Posts tagged "1103618"

Butler v. Turco, et al. (and a companion case) (Lawyers Weekly No. 11-036-18)

NOTICE:  All slip opinions and orders are subject to formal revision and are superseded by the advance sheets and bound volumes of the Official Reports.  If you find a typographical error or other formal error, please notify the Reporter of Decisions, Supreme Judicial Court, John Adams Courthouse, 1 Pemberton Square, Suite 2500, Boston, MA, 02108-1750; (617) 557-1030; SJCReportersjc.state.ma.us   17-P-814                                        Appeals Court 17-P-968   BRIAN BUTLER  vs.  THOMAS A. TURCO & others[1] (and a companion case[2]).     Nos. 17-P-814 & 17-P-968.   Worcester.     Suffolk.     February 5, 2018. – March 30, 2018.   Present:  Meade, Sullivan, & Wendlandt, JJ.     Imprisonment, Grievances.  Commissioner of Correction.  Constitutional Law, Imprisonment, Ex post facto law, Double jeopardy, Cruel and unusual punishment.  Due Process of Law, Prison regulation.  Practice, Civil, Dismissal.       Civil action commenced in the Superior Court Department on January 5, 2016.   A motion to dismiss was heard by David Ricciardone, J.   Civil action commenced in the Superior Court Department on November 13, 2015.   A motion to dismiss was heard by Paul D. Wilson, J.     Brian Butler, pro se. Owen McCants, pro se. Sheryl F. Grant for the defendants.     MEADE, J.  The plaintiffs, Brian Butler and Owen McCants, inmates supervised by the Massachusetts Department of Correction (department) and housed at MCI-Norfolk, each brought actions pro se challenging the consequences imposed on them pursuant to the department’s “Program Engagement Strategy” (PES).  The defendants filed motions to dismiss both complaints, which were allowed by two different judges.  The plaintiffs appeal, alleging what we construe to be[3] various constitutional infirmities in the PES program.  We consolidated the cases for hearing in this court, and now affirm. Background.  PES program.  In accordance with its mission to “promote public safety by managing offenders,” the department established “appropriate programming in preparation for [inmates’] successful reentry into the community,” such as the Sex Offender Treatment Program (SOTP).  However, the department is unable to mandate participation in such programs.  As a result, by 2012, a high percentage of offenders declined to attend recommended programs, spending their time in ways that did not address “the very issues that [would] decrease the likelihood that they recidivate.”[4]  Nevertheless, these inmates enjoyed the same privileges as “program compliant” offenders, such as single rooms, housing seniority, and institutional jobs.  In response, in December of 2013, the department announced it would implement PES, an incentivization structure for program participation.[5]  Under PES, privileges are awarded as incentives for inmates who voluntarily participate in programs and are withdrawn from inmates who refuse.  The department notified inmates about PES by amending its institutional procedures, hosting informational sessions for inmates, and creating informational flyers.  PES went into effect on January […]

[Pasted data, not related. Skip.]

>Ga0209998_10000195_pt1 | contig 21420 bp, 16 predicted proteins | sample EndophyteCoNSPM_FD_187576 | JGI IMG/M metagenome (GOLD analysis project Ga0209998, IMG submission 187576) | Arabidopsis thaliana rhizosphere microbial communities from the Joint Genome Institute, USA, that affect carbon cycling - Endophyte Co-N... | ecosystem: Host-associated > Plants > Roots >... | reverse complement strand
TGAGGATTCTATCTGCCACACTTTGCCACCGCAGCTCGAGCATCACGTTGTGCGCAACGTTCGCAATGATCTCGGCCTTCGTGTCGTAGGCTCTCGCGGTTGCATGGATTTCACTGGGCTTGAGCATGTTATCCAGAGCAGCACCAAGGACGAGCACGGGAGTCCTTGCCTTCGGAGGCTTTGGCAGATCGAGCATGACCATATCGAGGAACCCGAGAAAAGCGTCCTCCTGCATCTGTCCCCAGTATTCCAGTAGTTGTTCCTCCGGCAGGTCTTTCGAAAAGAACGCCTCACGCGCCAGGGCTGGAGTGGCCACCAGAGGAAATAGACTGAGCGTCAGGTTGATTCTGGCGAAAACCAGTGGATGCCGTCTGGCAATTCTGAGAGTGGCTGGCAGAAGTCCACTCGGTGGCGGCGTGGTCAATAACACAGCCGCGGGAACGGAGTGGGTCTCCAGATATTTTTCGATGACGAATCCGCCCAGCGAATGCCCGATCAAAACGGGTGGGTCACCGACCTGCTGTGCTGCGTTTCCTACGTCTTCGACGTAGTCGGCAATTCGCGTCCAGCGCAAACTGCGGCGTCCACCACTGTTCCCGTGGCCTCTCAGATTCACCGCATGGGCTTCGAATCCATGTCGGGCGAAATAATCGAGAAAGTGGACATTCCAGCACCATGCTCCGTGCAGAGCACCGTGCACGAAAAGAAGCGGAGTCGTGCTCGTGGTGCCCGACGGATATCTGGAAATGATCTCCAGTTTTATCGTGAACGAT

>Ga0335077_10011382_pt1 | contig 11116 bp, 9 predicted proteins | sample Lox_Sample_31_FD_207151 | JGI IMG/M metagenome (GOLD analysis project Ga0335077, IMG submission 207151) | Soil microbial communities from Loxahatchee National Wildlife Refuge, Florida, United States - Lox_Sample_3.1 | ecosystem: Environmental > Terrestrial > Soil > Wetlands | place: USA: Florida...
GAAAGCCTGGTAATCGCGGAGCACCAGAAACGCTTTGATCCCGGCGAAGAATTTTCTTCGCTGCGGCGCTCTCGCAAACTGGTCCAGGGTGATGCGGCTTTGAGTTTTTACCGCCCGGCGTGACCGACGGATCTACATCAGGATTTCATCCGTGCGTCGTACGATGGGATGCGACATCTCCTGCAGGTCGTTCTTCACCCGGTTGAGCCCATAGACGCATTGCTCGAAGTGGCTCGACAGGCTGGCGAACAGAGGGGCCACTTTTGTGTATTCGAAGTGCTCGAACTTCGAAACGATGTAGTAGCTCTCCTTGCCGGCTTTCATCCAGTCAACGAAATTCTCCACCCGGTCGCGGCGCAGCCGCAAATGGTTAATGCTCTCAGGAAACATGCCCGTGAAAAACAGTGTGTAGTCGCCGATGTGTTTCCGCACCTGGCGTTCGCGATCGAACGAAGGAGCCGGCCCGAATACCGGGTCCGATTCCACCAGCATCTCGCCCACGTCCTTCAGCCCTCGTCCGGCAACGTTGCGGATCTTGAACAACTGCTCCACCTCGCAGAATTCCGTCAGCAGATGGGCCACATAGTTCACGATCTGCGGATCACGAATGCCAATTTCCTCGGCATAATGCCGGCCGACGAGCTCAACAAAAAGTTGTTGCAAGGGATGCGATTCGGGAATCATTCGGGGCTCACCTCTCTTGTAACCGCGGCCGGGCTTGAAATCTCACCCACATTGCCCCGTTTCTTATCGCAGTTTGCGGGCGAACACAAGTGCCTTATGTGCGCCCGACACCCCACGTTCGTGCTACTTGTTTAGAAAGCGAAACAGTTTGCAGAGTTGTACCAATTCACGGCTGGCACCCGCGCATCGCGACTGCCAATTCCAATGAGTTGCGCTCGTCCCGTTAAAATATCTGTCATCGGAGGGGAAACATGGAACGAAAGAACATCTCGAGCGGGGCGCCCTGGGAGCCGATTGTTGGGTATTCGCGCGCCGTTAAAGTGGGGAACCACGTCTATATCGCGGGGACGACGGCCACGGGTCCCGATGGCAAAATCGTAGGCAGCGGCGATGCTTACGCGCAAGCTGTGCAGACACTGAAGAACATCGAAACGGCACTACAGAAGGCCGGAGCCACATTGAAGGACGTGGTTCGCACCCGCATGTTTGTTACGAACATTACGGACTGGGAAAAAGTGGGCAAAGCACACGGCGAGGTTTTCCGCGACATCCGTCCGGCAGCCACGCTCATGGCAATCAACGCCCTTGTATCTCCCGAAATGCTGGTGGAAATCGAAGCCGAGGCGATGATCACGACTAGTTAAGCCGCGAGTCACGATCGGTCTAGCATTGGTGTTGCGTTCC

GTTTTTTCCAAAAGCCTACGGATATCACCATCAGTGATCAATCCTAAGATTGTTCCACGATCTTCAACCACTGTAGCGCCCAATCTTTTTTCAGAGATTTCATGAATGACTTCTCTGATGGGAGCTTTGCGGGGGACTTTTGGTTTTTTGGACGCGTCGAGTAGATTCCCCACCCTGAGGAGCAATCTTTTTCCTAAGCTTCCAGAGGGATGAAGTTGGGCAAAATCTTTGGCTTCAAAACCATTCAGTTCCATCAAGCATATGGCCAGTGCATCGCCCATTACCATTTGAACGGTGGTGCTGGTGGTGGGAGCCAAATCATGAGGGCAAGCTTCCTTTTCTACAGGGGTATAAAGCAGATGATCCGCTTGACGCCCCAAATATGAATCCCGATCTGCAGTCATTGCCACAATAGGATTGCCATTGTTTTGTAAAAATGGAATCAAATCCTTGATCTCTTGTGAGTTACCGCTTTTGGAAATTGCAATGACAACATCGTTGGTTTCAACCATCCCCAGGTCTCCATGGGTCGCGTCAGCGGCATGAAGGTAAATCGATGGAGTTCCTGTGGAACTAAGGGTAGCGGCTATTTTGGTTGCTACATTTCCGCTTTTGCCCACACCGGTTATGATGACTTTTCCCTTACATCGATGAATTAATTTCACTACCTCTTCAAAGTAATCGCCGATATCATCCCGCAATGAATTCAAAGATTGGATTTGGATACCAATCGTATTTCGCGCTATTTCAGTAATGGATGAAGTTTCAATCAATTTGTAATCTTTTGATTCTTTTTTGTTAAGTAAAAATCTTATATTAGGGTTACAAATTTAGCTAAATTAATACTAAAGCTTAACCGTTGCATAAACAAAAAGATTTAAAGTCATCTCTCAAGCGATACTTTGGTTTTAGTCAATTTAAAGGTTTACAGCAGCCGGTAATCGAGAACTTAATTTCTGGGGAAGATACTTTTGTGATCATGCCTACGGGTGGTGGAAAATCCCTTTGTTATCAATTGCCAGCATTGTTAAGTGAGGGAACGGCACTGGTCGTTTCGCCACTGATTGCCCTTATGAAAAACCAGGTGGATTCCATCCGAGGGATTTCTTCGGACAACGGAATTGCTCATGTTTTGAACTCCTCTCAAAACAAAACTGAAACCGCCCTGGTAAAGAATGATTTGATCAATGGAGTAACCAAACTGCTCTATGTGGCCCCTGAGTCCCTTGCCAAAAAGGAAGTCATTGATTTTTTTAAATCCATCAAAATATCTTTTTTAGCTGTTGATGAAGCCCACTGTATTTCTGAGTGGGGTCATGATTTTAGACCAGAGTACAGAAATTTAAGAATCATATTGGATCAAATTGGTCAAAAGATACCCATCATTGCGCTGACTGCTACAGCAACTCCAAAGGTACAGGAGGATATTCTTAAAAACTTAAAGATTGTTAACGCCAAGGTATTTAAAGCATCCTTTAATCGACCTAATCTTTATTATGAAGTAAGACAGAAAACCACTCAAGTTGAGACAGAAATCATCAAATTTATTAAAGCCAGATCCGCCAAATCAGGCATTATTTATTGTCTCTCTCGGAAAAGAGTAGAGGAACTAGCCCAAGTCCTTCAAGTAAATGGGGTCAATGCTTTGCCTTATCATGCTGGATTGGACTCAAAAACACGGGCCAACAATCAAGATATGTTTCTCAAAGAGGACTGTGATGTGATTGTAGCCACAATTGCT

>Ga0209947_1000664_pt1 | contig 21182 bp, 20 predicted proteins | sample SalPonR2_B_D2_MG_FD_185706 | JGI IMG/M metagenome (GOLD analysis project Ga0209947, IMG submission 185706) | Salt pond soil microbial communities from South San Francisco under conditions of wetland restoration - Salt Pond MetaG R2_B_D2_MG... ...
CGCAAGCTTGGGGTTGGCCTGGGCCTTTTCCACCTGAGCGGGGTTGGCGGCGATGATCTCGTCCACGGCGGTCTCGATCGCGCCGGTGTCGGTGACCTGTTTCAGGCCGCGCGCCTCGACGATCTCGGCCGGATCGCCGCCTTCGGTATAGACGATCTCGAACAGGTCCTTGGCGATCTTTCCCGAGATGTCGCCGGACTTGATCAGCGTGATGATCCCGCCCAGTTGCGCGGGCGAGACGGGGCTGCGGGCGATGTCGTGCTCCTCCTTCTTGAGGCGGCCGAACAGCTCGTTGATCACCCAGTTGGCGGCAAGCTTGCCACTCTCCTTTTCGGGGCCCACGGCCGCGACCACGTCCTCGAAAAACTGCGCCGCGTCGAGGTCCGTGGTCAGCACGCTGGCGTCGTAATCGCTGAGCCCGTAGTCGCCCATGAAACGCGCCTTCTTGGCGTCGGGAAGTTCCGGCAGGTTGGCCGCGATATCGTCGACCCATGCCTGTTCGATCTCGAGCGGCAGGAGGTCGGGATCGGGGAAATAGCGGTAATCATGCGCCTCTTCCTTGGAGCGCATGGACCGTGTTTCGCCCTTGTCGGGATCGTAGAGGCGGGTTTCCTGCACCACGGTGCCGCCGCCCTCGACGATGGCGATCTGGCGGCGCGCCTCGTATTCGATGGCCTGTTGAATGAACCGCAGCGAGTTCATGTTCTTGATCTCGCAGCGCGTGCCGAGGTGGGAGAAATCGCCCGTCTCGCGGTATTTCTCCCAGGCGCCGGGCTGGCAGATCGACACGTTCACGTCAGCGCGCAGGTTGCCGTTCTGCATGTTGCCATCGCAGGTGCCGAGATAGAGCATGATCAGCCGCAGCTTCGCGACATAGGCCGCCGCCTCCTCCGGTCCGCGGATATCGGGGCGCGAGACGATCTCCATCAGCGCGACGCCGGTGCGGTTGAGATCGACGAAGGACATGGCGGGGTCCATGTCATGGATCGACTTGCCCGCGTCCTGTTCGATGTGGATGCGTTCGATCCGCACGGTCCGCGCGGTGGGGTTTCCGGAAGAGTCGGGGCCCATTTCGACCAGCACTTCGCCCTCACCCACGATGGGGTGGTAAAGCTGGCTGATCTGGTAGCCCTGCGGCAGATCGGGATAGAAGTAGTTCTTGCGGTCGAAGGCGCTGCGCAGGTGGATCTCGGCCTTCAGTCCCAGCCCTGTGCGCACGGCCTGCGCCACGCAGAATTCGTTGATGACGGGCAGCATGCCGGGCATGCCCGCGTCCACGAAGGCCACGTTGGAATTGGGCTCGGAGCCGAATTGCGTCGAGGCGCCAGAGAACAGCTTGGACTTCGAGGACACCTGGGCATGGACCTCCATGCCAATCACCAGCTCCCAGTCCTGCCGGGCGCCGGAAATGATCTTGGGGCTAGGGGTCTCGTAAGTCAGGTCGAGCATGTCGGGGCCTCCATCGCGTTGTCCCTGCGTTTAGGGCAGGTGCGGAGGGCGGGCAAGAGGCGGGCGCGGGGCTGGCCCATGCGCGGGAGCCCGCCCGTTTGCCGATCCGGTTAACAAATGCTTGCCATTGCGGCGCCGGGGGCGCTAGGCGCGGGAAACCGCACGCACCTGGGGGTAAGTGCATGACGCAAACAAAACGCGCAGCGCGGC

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Posted by Massachusetts Legal Resources - March 30, 2018 at 2:18 pm

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